For years, we've heard about the threat of robots or automation taking human jobs. But if the automated revolution takes over, it won't just be for rank-and-file employees. According to a new Wall Street Journal report, companies like Uber, Royal Dutch Shell and General Electric are now testing or using algorithms to perform management tasks. These tasks range from scheduling and project assignments, to some machines that can read resumes and perform employee evaluations.
Bobby Albert, author and workplace culture expert, has seen the automation phenomenon at work, and believes it can be useful for certain functions. "For example, trying to find somebody internally in the organization that fits a particular need," he tells KTRH. "There are some (technologies) that a lot of companies are using with scheduling of employees, especially if you've got multiple locations and you've got employees all over the country."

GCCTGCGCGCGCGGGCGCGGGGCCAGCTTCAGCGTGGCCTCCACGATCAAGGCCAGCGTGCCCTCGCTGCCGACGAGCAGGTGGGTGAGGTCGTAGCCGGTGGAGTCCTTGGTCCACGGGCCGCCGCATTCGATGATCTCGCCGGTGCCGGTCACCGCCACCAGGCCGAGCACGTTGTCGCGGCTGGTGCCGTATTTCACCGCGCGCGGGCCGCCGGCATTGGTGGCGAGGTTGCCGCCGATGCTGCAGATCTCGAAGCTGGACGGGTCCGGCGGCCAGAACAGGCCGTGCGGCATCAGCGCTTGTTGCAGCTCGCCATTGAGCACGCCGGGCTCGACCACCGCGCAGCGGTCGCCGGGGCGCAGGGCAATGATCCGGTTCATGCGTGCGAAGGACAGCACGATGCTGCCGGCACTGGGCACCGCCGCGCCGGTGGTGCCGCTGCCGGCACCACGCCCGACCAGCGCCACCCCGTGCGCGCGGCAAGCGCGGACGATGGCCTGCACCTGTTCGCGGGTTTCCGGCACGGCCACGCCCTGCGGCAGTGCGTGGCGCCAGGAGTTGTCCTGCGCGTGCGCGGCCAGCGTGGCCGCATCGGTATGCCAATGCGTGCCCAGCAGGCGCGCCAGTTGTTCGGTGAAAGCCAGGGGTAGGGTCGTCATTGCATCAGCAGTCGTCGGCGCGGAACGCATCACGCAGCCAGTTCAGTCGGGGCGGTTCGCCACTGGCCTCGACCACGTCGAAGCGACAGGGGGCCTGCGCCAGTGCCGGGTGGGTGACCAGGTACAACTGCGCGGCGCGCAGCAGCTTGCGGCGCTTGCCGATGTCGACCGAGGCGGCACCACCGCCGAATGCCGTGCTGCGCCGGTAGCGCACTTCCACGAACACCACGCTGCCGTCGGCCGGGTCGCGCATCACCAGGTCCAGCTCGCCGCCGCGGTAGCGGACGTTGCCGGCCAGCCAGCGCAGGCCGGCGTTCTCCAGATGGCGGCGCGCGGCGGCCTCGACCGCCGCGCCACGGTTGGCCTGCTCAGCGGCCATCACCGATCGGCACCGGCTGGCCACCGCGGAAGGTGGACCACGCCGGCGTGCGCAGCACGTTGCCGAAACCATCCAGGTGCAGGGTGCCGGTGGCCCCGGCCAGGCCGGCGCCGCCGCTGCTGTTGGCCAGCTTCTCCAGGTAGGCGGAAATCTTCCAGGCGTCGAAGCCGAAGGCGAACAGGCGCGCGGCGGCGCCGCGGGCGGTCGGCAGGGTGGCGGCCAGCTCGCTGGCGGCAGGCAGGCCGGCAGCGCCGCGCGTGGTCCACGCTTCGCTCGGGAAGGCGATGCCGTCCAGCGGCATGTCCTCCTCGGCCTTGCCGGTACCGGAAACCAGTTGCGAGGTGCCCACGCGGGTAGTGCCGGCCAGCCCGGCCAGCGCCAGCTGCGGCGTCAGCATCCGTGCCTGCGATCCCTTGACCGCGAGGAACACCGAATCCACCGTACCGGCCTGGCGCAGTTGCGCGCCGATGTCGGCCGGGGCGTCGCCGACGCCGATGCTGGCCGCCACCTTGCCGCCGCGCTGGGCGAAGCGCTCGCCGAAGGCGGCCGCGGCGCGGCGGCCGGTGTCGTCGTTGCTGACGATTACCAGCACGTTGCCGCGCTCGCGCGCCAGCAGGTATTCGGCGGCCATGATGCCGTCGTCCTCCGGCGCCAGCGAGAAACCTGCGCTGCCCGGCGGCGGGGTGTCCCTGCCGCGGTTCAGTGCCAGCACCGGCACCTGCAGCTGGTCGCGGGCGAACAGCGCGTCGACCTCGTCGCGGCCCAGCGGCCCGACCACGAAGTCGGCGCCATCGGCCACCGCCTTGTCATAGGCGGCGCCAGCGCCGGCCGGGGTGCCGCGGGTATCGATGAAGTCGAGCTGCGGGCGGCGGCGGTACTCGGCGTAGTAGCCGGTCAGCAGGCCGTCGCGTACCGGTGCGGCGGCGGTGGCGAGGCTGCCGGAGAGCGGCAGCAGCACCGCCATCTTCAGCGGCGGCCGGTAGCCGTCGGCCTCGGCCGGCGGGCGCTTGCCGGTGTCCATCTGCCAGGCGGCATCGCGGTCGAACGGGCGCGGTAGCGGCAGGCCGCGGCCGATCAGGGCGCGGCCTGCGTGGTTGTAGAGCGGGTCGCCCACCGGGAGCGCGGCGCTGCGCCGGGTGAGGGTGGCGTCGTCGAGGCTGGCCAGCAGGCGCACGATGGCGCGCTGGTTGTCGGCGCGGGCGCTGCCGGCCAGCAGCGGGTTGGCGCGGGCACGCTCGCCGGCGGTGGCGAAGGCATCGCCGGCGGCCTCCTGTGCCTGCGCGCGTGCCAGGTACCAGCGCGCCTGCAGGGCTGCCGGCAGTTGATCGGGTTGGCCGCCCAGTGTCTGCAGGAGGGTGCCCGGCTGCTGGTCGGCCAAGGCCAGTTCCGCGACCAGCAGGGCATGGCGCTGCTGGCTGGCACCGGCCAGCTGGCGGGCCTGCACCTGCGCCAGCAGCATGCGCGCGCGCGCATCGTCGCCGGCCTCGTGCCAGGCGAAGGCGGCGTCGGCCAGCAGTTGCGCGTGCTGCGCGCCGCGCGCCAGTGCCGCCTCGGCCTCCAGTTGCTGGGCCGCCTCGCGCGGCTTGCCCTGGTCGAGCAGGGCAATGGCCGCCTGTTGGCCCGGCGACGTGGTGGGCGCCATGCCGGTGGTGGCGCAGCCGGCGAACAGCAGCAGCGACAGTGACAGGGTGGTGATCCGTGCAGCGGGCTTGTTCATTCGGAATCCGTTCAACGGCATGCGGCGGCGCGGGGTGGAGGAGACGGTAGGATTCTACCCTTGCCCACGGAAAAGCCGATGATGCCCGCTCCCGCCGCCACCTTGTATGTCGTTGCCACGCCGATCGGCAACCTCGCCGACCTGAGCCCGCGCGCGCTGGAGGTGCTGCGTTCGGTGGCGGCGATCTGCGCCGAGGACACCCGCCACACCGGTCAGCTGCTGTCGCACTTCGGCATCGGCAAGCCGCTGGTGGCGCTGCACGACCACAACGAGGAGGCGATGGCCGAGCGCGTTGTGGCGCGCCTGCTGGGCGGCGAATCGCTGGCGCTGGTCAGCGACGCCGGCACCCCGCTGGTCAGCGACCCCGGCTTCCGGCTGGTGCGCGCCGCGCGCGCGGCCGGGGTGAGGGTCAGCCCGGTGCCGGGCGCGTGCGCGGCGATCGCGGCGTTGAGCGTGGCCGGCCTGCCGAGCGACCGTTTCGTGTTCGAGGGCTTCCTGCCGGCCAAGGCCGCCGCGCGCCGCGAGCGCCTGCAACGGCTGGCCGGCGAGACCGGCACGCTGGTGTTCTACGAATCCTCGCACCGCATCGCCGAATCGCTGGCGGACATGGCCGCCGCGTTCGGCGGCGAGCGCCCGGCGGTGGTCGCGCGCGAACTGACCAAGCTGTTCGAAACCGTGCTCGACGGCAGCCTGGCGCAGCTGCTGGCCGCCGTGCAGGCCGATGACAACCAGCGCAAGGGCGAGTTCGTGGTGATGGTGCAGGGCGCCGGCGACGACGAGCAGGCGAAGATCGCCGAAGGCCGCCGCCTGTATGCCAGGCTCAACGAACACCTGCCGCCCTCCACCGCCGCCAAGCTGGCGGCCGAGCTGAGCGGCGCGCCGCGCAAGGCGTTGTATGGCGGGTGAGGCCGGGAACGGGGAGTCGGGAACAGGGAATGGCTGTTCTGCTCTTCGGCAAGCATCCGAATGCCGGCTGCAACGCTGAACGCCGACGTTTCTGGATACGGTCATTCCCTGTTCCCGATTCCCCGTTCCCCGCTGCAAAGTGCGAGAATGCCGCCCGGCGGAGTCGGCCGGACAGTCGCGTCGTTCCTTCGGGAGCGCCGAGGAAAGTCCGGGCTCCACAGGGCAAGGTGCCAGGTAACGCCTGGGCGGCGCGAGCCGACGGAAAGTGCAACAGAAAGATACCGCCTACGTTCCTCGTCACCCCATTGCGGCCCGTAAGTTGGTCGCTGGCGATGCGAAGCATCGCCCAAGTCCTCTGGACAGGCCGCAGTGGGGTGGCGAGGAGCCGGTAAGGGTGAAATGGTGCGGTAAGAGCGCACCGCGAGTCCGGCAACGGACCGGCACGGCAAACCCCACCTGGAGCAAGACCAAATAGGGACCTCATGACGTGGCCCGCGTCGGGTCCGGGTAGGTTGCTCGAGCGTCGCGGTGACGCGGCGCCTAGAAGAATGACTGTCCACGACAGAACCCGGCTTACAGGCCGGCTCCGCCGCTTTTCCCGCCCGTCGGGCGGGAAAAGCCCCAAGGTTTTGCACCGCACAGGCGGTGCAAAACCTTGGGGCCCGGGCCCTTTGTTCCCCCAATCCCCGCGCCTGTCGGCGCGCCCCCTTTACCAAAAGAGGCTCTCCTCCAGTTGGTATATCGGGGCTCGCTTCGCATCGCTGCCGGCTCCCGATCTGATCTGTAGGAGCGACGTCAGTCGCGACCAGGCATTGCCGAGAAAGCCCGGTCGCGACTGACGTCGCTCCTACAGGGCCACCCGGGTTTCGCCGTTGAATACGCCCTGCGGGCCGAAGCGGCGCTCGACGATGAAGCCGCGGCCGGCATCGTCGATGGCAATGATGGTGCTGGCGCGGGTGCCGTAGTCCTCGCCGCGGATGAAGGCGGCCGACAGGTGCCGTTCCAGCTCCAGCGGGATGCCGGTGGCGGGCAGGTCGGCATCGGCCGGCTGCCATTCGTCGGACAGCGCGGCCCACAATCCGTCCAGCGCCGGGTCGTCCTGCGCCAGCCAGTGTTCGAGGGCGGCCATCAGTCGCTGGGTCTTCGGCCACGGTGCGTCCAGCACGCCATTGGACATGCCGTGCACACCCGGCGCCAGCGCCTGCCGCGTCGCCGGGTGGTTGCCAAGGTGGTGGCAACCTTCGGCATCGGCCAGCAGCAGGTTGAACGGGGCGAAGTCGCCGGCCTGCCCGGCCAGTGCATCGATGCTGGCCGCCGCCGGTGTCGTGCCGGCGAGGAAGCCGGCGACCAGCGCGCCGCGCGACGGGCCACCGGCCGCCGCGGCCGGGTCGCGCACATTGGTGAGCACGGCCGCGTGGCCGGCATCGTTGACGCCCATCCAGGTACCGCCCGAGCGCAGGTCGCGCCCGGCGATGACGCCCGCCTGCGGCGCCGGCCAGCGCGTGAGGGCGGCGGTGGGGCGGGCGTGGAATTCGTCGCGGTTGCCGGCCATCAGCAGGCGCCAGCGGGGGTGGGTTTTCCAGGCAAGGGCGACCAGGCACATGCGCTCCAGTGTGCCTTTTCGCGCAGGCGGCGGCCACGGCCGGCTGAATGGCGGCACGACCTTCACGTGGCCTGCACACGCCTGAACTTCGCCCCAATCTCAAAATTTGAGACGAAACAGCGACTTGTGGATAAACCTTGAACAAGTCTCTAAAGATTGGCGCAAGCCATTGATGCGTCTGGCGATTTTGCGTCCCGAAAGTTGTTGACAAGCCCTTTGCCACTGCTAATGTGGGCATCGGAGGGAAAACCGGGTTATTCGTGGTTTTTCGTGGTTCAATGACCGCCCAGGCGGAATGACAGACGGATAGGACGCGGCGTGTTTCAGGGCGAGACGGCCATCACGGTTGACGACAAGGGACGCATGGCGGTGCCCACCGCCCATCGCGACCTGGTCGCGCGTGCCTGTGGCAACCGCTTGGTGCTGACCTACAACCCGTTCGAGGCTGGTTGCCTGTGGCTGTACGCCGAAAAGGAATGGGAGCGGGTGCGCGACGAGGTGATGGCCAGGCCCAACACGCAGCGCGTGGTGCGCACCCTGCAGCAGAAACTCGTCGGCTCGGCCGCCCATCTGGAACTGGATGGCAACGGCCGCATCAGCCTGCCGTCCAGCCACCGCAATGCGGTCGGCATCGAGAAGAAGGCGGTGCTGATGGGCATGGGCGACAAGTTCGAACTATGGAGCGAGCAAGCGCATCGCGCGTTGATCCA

Nevertheless, Albert still thinks we're a long way from having complete virtual bosses. "For many of these tasks dealing on the people side, the leadership side, which requires a human relationship, it is probably many, many years down the road, so leaders are not going to lose their job," he says.
In the meantime, Albert believes companies should embrace automated technology rather than fear it. "As long as it helps people do their job with a greater efficiency, I think they have an interest in that," he says.